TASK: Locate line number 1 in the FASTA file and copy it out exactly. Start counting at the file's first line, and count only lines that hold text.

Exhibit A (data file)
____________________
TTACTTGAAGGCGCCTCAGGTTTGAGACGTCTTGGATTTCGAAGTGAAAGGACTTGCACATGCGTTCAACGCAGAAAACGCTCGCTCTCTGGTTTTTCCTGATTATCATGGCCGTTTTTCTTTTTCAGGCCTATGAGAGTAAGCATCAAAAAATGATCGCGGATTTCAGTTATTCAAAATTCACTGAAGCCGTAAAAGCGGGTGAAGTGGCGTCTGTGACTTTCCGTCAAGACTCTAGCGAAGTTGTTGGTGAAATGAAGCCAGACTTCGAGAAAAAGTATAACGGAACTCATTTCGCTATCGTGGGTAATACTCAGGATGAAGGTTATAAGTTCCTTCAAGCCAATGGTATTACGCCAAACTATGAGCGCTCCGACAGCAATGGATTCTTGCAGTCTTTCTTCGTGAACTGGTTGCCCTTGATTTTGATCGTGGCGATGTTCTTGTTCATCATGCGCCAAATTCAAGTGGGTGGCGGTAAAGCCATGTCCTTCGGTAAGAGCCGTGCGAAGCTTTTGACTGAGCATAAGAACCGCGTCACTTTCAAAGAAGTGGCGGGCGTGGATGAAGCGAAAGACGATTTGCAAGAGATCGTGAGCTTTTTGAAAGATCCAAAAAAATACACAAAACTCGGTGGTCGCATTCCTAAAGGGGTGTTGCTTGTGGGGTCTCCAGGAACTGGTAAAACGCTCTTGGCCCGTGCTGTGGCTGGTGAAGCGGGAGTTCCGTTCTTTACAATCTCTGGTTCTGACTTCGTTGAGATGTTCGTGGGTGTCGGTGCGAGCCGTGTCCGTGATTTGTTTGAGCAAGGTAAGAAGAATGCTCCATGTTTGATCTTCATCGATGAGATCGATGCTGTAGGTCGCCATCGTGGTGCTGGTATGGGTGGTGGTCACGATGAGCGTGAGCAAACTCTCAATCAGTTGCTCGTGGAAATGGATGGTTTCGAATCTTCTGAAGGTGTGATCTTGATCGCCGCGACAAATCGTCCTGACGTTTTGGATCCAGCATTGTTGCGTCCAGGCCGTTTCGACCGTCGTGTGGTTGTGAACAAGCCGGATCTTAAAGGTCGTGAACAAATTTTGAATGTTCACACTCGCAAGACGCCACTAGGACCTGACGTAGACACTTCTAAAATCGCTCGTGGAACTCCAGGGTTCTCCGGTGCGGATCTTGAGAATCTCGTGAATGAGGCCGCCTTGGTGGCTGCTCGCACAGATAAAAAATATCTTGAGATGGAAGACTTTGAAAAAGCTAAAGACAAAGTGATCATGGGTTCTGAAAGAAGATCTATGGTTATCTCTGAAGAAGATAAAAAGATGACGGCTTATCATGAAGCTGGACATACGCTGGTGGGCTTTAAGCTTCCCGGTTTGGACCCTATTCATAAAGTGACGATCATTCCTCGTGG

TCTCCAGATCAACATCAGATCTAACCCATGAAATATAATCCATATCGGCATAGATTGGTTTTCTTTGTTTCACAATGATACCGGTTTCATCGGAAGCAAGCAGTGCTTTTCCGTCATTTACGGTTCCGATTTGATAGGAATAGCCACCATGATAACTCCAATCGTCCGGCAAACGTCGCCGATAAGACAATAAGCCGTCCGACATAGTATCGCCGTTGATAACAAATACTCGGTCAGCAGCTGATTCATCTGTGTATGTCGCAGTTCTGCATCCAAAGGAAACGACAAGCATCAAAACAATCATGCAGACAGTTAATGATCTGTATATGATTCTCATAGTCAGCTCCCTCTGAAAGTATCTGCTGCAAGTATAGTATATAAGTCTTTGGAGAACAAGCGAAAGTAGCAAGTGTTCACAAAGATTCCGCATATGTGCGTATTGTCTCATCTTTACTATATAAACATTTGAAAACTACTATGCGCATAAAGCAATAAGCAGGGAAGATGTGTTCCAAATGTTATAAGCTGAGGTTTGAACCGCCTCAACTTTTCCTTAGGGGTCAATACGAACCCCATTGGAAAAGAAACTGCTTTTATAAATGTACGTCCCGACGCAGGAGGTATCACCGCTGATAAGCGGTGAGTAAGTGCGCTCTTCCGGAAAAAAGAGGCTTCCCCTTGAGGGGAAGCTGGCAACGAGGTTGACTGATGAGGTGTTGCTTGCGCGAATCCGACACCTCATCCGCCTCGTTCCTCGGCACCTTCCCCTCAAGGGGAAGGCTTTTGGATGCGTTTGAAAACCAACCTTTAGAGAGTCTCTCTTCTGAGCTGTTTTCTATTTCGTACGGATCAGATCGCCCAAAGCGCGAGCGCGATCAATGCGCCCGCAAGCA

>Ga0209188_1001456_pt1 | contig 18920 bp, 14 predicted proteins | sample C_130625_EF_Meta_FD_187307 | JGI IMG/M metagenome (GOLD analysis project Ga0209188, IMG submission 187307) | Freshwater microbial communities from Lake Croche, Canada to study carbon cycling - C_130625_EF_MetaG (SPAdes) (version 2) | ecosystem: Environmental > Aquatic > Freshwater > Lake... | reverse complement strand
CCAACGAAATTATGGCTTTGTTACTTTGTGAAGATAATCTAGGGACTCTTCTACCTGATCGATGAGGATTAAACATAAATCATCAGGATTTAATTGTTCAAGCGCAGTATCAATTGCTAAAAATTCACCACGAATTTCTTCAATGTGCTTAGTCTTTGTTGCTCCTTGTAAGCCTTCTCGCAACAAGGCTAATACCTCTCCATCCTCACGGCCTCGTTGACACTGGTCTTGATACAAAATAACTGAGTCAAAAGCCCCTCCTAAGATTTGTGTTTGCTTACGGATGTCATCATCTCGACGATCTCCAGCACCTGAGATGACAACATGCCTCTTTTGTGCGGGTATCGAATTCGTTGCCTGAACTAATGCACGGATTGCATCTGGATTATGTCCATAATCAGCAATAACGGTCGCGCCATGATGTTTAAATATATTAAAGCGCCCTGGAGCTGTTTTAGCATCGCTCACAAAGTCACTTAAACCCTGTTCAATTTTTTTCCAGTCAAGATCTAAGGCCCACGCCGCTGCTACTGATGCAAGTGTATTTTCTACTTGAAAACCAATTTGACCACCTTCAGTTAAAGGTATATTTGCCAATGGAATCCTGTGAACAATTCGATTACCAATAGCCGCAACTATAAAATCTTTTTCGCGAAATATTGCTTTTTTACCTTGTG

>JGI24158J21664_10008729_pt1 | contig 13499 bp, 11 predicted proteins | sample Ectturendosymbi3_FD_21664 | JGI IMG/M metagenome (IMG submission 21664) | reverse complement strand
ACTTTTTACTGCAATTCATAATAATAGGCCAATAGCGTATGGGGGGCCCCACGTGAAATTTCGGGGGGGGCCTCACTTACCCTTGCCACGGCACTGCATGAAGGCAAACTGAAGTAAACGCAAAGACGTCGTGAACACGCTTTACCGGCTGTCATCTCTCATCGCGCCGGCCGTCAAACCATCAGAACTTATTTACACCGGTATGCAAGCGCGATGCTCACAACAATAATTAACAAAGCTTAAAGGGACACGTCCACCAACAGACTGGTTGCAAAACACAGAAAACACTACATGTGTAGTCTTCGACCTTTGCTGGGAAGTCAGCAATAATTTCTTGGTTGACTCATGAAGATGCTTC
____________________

TTACTTGAAGGCGCCTCAGGTTTGAGACGTCTTGGATTTCGAAGTGAAAGGACTTGCACATGCGTTCAACGCAGAAAACGCTCGCTCTCTGGTTTTTCCTGATTATCATGGCCGTTTTTCTTTTTCAGGCCTATGAGAGTAAGCATCAAAAAATGATCGCGGATTTCAGTTATTCAAAATTCACTGAAGCCGTAAAAGCGGGTGAAGTGGCGTCTGTGACTTTCCGTCAAGACTCTAGCGAAGTTGTTGGTGAAATGAAGCCAGACTTCGAGAAAAAGTATAACGGAACTCATTTCGCTATCGTGGGTAATACTCAGGATGAAGGTTATAAGTTCCTTCAAGCCAATGGTATTACGCCAAACTATGAGCGCTCCGACAGCAATGGATTCTTGCAGTCTTTCTTCGTGAACTGGTTGCCCTTGATTTTGATCGTGGCGATGTTCTTGTTCATCATGCGCCAAATTCAAGTGGGTGGCGGTAAAGCCATGTCCTTCGGTAAGAGCCGTGCGAAGCTTTTGACTGAGCATAAGAACCGCGTCACTTTCAAAGAAGTGGCGGGCGTGGATGAAGCGAAAGACGATTTGCAAGAGATCGTGAGCTTTTTGAAAGATCCAAAAAAATACACAAAACTCGGTGGTCGCATTCCTAAAGGGGTGTTGCTTGTGGGGTCTCCAGGAACTGGTAAAACGCTCTTGGCCCGTGCTGTGGCTGGTGAAGCGGGAGTTCCGTTCTTTACAATCTCTGGTTCTGACTTCGTTGAGATGTTCGTGGGTGTCGGTGCGAGCCGTGTCCGTGATTTGTTTGAGCAAGGTAAGAAGAATGCTCCATGTTTGATCTTCATCGATGAGATCGATGCTGTAGGTCGCCATCGTGGTGCTGGTATGGGTGGTGGTCACGATGAGCGTGAGCAAACTCTCAATCAGTTGCTCGTGGAAATGGATGGTTTCGAATCTTCTGAAGGTGTGATCTTGATCGCCGCGACAAATCGTCCTGACGTTTTGGATCCAGCATTGTTGCGTCCAGGCCGTTTCGACCGTCGTGTGGTTGTGAACAAGCCGGATCTTAAAGGTCGTGAACAAATTTTGAATGTTCACACTCGCAAGACGCCACTAGGACCTGACGTAGACACTTCTAAAATCGCTCGTGGAACTCCAGGGTTCTCCGGTGCGGATCTTGAGAATCTCGTGAATGAGGCCGCCTTGGTGGCTGCTCGCACAGATAAAAAATATCTTGAGATGGAAGACTTTGAAAAAGCTAAAGACAAAGTGATCATGGGTTCTGAAAGAAGATCTATGGTTATCTCTGAAGAAGATAAAAAGATGACGGCTTATCATGAAGCTGGACATACGCTGGTGGGCTTTAAGCTTCCCGGTTTGGACCCTATTCATAAAGTGACGATCATTCCTCGTGG